Repeat Safety Fine for Auto Parts Plant

Monday, November 3, 2014 @ 07:11 PM gHale


Workers at the Kronis Coatings Division of Jay Industries Inc. in Mansfield, OH, repeatedly suffered exposure to amputation hazards from moving machinery parts during service and maintenance work, said officials at the Occupational Safety and Health Administration (OSHA).

As a result the company is now facing fines of $62,400 for one repeat and four serious safety violations.

RELATED STORIES
Engineer Fatality Brings Safety Fines
Paint Maker Faces Safety Fines
Safety Violations for Oil Drilling Firm
Mill Fined for Worker Fatality

Kronis Coatings Division welds and powder coats metal automotive parts and employs 45 workers. Jay Industries, which employs about 1,000 workers companywide, operates five facilities in Mansfield, one of which is Kronis Coatings Division, and one each in Ann Arbor, Michigan; St. Charles, Illinois; and Gadsen, Alabama.

“Kronis Coatings Division has continually exposed workers to dangerous, moving machinery, which can cause life-altering injury, including amputation,” said Kim Nelson, OSHA’s area director in Toledo. “When an employer is cited for repeat violations, it demonstrates that safety is not part of the company’s culture. That is unacceptable.”

OSHA initiated an inspection July 17 as a part of its Site-Specific Targeting Program, which focuses inspection efforts on employers in high injury and illness industries.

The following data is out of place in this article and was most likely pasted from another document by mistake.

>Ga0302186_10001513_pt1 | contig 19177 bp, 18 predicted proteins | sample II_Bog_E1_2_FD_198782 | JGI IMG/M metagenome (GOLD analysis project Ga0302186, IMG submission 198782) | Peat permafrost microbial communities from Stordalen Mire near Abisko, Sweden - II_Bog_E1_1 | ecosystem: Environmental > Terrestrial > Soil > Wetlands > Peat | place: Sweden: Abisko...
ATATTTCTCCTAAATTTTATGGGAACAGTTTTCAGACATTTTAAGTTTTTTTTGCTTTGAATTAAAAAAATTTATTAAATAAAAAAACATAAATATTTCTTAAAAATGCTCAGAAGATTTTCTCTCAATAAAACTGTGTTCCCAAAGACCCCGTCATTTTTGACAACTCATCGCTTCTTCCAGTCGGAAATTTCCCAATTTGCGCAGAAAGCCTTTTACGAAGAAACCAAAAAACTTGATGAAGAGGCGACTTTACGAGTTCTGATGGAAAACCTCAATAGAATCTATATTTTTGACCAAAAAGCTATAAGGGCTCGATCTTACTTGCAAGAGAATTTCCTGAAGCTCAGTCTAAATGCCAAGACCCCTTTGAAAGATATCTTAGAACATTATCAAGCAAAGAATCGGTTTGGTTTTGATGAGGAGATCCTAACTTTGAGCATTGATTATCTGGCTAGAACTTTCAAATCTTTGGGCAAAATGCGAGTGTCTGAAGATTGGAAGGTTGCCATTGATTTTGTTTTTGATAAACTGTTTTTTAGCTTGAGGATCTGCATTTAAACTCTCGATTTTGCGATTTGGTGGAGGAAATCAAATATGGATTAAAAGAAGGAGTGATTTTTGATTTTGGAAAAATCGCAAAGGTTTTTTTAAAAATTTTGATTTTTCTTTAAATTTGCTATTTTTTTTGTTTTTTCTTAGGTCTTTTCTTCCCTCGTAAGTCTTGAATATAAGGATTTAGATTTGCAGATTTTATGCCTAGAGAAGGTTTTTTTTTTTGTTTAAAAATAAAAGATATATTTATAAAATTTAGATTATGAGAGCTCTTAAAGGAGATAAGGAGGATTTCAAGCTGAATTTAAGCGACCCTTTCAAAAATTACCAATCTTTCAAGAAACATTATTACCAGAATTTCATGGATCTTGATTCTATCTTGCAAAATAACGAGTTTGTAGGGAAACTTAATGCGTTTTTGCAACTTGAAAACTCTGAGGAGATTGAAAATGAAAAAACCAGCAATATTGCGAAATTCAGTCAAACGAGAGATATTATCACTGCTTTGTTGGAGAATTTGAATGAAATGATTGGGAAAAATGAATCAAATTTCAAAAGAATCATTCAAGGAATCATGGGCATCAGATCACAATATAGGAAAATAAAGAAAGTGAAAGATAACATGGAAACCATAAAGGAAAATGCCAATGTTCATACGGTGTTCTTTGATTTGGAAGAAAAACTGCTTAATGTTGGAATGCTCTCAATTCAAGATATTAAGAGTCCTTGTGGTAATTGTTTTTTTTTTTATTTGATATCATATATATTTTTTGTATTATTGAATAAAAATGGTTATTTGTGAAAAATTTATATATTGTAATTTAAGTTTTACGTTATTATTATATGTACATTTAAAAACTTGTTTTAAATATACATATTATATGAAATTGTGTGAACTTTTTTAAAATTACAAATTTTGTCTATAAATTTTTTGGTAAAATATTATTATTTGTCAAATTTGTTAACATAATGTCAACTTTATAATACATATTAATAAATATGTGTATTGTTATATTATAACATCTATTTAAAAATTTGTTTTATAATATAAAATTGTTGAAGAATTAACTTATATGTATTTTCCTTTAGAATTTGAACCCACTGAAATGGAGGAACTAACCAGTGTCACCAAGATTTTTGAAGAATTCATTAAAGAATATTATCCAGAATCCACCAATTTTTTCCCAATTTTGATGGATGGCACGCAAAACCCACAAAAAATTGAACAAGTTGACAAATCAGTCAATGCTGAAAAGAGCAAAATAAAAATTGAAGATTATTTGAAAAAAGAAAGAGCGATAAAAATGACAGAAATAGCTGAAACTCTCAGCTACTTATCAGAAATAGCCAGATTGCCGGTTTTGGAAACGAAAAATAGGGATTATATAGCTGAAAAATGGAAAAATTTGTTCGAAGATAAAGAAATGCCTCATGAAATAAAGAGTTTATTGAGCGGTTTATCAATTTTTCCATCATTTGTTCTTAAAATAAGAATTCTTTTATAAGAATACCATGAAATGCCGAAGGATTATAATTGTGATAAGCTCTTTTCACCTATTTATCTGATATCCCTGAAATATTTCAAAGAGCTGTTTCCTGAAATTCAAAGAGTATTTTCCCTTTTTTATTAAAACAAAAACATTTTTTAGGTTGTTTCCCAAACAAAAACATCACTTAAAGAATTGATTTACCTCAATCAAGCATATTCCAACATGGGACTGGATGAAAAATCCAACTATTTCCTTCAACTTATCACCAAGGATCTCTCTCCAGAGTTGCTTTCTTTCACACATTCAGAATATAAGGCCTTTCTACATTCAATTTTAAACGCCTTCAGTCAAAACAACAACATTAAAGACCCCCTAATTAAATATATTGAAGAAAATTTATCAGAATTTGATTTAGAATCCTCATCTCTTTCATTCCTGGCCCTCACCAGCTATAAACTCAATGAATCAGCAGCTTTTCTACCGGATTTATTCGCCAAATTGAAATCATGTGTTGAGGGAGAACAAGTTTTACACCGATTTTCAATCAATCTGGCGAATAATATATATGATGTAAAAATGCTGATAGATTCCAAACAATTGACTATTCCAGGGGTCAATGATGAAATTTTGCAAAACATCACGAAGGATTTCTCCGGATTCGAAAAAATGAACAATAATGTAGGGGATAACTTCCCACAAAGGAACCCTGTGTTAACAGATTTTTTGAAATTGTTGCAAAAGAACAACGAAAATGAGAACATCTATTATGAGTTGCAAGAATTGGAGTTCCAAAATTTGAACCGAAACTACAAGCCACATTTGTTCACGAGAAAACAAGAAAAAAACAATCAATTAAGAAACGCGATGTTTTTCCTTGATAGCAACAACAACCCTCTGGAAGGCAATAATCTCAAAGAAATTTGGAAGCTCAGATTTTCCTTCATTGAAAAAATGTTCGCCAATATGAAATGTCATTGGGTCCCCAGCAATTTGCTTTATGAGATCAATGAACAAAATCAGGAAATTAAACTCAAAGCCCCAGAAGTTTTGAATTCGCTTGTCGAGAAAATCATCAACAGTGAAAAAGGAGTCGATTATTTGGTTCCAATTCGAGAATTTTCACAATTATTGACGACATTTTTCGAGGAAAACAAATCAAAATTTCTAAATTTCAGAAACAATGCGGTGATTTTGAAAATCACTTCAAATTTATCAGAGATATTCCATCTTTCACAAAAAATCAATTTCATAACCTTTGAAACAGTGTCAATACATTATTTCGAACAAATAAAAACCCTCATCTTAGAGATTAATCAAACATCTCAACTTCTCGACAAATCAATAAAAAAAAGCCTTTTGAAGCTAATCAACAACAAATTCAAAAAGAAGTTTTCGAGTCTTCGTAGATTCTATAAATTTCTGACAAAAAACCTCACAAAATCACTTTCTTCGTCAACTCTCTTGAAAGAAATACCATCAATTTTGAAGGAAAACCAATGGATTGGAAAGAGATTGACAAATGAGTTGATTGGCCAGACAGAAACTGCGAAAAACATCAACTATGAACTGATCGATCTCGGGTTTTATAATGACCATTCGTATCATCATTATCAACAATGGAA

The company received a citation for failure to protect workers from moving machinery parts and other violations in 2012 and during the July 17 inspection. A repeat violation exists when an employer previously faced citations for the same or a similar violation of a standard, regulation, rule or order at any other facility in federal enforcement states within the last five years.

In addition, serious violations were for a lack of machine and tongue guarding, failure to adjust machinery properly and to test electrical personnel protective equipment as required. A serious violation occurs when there is substantial probability that death or serious physical harm could result from a hazard about which the employer knew or should have known.



Leave a Reply

You must be logged in to post a comment.